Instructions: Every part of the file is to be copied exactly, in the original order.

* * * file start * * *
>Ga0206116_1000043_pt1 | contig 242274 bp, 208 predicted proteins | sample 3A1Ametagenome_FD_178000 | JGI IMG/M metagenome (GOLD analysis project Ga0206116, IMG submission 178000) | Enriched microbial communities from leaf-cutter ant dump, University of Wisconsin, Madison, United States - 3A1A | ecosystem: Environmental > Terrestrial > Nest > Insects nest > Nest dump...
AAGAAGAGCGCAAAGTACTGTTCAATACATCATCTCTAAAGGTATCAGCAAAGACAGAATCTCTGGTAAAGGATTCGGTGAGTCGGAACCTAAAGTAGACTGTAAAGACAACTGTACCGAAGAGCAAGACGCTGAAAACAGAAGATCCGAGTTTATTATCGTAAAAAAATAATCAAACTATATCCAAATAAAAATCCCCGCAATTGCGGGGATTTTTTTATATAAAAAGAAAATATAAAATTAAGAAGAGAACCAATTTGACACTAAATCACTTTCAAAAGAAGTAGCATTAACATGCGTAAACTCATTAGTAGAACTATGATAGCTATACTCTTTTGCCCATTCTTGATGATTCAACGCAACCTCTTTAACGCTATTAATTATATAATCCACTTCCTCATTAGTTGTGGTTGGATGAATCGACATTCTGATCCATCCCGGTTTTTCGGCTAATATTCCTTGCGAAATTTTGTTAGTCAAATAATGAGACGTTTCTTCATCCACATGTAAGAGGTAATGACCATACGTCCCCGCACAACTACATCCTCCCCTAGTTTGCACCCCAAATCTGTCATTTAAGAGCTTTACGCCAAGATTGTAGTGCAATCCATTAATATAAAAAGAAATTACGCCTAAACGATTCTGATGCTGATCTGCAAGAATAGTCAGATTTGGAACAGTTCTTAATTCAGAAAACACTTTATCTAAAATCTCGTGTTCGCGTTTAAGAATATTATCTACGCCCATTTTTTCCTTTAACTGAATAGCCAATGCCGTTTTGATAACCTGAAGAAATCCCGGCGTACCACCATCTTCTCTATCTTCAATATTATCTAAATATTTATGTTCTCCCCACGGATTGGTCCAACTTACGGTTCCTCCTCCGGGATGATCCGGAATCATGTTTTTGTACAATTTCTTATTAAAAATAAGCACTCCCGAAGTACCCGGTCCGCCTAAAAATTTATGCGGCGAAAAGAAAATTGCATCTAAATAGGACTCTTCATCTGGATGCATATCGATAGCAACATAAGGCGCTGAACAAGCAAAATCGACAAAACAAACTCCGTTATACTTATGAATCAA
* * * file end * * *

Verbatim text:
>Ga0206116_1000043_pt1 | contig 242274 bp, 208 predicted proteins | sample 3A1Ametagenome_FD_178000 | JGI IMG/M metagenome (GOLD analysis project Ga0206116, IMG submission 178000) | Enriched microbial communities from leaf-cutter ant dump, University of Wisconsin, Madison, United States - 3A1A | ecosystem: Environmental > Terrestrial > Nest > Insects nest > Nest dump...
AAGAAGAGCGCAAAGTACTGTTCAATACATCATCTCTAAAGGTATCAGCAAAGACAGAATCTCTGGTAAAGGATTCGGTGAGTCGGAACCTAAAGTAGACTGTAAAGACAACTGTACCGAAGAGCAAGACGCTGAAAACAGAAGATCCGAGTTTATTATCGTAAAAAAATAATCAAACTATATCCAAATAAAAATCCCCGCAATTGCGGGGATTTTTTTATATAAAAAGAAAATATAAAATTAAGAAGAGAACCAATTTGACACTAAATCACTTTCAAAAGAAGTAGCATTAACATGCGTAAACTCATTAGTAGAACTATGATAGCTATACTCTTTTGCCCATTCTTGATGATTCAACGCAACCTCTTTAACGCTATTAATTATATAATCCACTTCCTCATTAGTTGTGGTTGGATGAATCGACATTCTGATCCATCCCGGTTTTTCGGCTAATATTCCTTGCGAAATTTTGTTAGTCAAATAATGAGACGTTTCTTCATCCACATGTAAGAGGTAATGACCATACGTCCCCGCACAACTACATCCTCCCCTAGTTTGCACCCCAAATCTGTCATTTAAGAGCTTTACGCCAAGATTGTAGTGCAATCCATTAATATAAAAAGAAATTACGCCTAAACGATTCTGATGCTGATCTGCAAGAATAGTCAGATTTGGAACAGTTCTTAATTCAGAAAACACTTTATCTAAAATCTCGTGTTCGCGTTTAAGAATATTATCTACGCCCATTTTTTCCTTTAACTGAATAGCCAATGCCGTTTTGATAACCTGAAGAAATCCCGGCGTACCACCATCTTCTCTATCTTCAATATTATCTAAATATTTATGTTCTCCCCACGGATTGGTCCAACTTACGGTTCCTCCTCCGGGATGATCCGGAATCATGTTTTTGTACAATTTCTTATTAAAAATAAGCACTCCCGAAGTACCCGGTCCGCCTAAAAATTTATGCGGCGAAAAGAAAATTGCATCTAAATAGGACTCTTCATCTGGATGCATATCGATAGCAACATAAGGCGCTGAACAAGCAAAATCGACAAAACAAACTCCGTTATACTTATGAATCAA